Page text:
The Sydney Morning Herald article dated 7 November 2014 criticises the Mental Health Bill. The Bill comes before the NSW Legislative Council the week of 10 November. It needs to be stopped and amended.
Our analysis of the Bill is underneath the Sydney Morning Herald article.
Greens MP John Kaye says NSW mental health law changes only cosmetic
November 7, 2014 - 12:15AM
Fearing another tragedy: Greens MP John Kaye. Photo: Andy Zakeli
Doctors and carers say an overhaul of the mental health act in NSW has been wasted, with laws that violate the rights of patients to remain in place.
A bill currently before Parliament makes only cosmetic changes, despite moves overseas and throughout Australia to radically change involuntary treatment and abandon the idea that people should be assessed primarily on the risk they pose to the community, Greens MP John Kaye said.
He feared another a tragedy could occur, such as when Sydney man Anthony Waterlow killed his father and sister after he was not given involuntary treatment.
Not given involuntary treatment: Anthony Waterlow. Photo: Supplied
However, the government says the risk assessment model has broad support among academics and carer groups.
Christopher Ryan, a psychiatrist at the University of Sydney's centre for values, ethics and the law in medicine, said the bill contained some good changes but was "quite disappointing".
"Mentally ill people who understand the information about being treated, and come to a decision not to have treatment, can still have treatment forced on them if they are deemed at risk," he said. "Imagine if an oncologist was allowed to force chemotherapy on a patient.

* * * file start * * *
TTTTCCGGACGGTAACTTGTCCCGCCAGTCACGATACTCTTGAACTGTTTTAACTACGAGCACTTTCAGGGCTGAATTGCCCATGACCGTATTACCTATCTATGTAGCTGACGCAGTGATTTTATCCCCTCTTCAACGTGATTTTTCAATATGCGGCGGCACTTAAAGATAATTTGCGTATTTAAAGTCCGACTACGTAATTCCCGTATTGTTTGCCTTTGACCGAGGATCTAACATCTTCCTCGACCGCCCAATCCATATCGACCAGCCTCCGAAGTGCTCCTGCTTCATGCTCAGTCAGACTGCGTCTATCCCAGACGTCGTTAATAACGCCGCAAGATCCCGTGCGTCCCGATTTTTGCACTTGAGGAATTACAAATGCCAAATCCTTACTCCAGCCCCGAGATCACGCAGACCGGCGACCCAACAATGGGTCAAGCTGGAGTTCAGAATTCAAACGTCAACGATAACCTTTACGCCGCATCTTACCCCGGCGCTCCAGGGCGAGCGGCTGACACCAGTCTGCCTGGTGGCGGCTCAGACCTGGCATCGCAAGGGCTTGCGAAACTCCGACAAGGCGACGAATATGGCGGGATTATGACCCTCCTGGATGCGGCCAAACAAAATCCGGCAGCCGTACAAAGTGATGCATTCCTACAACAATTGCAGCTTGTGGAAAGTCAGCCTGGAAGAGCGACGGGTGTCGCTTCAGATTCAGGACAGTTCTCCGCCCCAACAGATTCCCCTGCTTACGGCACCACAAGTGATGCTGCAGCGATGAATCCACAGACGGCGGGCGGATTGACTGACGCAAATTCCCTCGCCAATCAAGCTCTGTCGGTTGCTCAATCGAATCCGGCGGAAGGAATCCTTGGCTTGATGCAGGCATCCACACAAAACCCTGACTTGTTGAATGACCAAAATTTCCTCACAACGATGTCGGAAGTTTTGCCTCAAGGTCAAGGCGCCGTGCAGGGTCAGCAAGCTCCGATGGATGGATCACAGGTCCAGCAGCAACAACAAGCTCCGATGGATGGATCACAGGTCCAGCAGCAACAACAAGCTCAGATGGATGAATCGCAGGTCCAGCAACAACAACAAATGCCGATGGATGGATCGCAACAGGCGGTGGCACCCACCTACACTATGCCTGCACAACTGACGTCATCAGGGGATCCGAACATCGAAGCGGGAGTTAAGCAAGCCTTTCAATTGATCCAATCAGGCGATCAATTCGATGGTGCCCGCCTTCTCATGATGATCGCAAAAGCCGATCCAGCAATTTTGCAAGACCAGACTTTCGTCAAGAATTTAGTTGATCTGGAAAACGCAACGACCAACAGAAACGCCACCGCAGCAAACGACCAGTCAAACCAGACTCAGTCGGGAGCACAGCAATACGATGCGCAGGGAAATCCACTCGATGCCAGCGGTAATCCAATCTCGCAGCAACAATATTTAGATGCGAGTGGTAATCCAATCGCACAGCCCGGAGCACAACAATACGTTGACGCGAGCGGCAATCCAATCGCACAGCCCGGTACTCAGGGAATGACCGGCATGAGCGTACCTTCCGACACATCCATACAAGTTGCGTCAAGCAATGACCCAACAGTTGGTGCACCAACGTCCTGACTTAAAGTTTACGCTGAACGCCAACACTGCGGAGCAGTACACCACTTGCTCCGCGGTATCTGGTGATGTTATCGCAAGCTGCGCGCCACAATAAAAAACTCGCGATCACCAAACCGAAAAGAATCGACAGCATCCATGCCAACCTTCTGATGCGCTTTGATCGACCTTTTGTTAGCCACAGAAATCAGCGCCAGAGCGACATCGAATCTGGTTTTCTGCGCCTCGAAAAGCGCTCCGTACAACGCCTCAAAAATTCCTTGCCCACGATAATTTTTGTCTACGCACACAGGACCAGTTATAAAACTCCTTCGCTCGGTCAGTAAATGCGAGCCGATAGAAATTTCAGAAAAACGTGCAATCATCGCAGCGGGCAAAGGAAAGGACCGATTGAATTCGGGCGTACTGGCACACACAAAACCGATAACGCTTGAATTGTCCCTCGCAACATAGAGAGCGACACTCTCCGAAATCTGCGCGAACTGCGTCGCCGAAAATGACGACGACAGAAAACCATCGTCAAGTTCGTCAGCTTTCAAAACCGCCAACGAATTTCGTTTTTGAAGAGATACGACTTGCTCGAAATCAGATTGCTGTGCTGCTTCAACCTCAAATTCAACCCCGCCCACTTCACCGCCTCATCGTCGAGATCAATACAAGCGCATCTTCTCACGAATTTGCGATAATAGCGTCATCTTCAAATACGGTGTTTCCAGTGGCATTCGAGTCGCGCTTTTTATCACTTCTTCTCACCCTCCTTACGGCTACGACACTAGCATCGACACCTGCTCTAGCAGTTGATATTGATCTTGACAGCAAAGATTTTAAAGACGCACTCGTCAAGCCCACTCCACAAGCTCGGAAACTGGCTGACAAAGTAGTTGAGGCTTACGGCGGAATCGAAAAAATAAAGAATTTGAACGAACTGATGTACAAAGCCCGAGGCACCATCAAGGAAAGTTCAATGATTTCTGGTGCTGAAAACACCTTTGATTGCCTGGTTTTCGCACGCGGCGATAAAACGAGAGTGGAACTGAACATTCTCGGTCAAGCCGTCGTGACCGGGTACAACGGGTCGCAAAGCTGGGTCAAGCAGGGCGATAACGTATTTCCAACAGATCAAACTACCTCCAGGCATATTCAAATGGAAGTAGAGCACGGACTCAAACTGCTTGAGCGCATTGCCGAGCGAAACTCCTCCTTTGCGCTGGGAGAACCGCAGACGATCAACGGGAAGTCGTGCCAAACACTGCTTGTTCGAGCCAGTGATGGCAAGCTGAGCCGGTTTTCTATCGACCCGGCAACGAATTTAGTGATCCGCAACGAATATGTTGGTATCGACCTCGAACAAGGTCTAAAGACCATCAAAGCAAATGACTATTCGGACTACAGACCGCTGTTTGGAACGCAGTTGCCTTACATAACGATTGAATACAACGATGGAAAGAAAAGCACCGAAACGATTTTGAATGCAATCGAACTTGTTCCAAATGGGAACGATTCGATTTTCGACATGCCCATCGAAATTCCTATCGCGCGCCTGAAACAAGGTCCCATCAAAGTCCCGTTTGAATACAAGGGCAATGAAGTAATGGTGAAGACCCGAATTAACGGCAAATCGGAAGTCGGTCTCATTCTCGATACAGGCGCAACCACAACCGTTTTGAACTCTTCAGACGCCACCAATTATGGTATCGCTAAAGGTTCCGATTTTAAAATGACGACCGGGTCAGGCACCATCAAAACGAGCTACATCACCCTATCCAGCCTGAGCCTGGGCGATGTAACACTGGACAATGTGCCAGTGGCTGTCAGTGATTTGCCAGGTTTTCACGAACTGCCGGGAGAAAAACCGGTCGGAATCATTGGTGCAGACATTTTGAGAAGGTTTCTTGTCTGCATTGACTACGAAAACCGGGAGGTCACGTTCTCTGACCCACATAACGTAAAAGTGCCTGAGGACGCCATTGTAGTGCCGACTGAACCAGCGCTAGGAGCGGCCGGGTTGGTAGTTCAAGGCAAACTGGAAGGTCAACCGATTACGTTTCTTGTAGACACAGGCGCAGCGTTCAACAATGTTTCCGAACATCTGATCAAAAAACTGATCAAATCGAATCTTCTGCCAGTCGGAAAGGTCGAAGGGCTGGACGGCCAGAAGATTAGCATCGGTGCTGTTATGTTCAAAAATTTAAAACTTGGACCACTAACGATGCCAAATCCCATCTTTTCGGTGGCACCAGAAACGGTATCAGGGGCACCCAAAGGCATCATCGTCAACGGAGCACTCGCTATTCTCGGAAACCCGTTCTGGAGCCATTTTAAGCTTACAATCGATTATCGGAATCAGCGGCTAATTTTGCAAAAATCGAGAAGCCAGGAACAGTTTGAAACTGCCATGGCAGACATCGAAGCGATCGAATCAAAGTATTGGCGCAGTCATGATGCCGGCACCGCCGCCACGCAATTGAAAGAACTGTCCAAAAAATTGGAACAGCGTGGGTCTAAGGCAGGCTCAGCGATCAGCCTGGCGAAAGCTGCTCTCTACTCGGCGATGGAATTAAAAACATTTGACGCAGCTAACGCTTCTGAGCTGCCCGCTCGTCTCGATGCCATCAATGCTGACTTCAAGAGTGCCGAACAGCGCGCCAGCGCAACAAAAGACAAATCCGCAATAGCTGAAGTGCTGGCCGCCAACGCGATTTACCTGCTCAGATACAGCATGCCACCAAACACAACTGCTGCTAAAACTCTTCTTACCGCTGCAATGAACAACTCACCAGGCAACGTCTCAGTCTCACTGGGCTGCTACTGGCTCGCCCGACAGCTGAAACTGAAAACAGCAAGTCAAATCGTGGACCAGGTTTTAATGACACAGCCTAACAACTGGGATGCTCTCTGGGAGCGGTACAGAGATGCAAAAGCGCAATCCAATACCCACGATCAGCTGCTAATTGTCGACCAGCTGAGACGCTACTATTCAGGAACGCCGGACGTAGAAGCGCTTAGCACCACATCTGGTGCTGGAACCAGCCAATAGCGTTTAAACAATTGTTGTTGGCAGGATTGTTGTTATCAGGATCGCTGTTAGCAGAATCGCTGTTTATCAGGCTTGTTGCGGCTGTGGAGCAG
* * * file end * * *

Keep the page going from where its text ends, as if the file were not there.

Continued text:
"We could be looking at the best part of a decade before NSW comes into line with other parts of Australia."
There were more than 5400 orders for involuntary treatment made in NSW in 2012 to 2013, according the Mental Health Review Tribunal.
People can be treated involuntarily if they are identified during a medical assessment as posing a risk to themselves or the community. However, the risk assessments are notoriously unreliable.
Western Australia, Victoria, Tasmania and South Australia have all changed or are in the process of changing their laws to add assessments of a person's capacity to agree to treatment.
The chief executive of Mental Health Carers ARAFMI NSW, Jonathan Harms, said while there had been extensive consultation on the act, many of the changes that needed to be made would have cost a lot of money.
"Mental health resources in NSW need to double in size, and until then we are not going to get the system we deserve," he said.
Sascha Callaghan, also from the centre for values and ethics in the law at the University of Sydney, said under the UN Convention of the Rights of People with Disabilities, Australia was obliged to move towards a system that better respected people's rights.
"An opportunity to modernise laws that have been in place since the 1880s has been missed," Dr Callaghan said. "It does violate the rights of people with a mental illness because it still treats them on an unequal basis.
"People often experience the system as being debasing and violative."
Dr Kaye said: "Mentally ill people will see very little change to their ability to receive treatment or their rights to have a say in how they are medicated."
"Nothing has been done to address the failure of the legislated processes that resulted in the Waterlow tragedy."
But Mental Health Minister Jai Rowell said the "vast majority" of academics, carer groups and patients supported the risk assessment model.
"In some cases, the risk to the person and/or the wider community outweighs the patient's consent," he said.
He said the changes were consistent with Australia's UN obligations, as the legislation says consent to treatment should be sought wherever possible.
"In instances where it is not possible for the consumer to provide consent, nor be supported to provide consent, decisions regarding treatment may still be made after considering the views and preferences of the consumer," Mr Rowell said.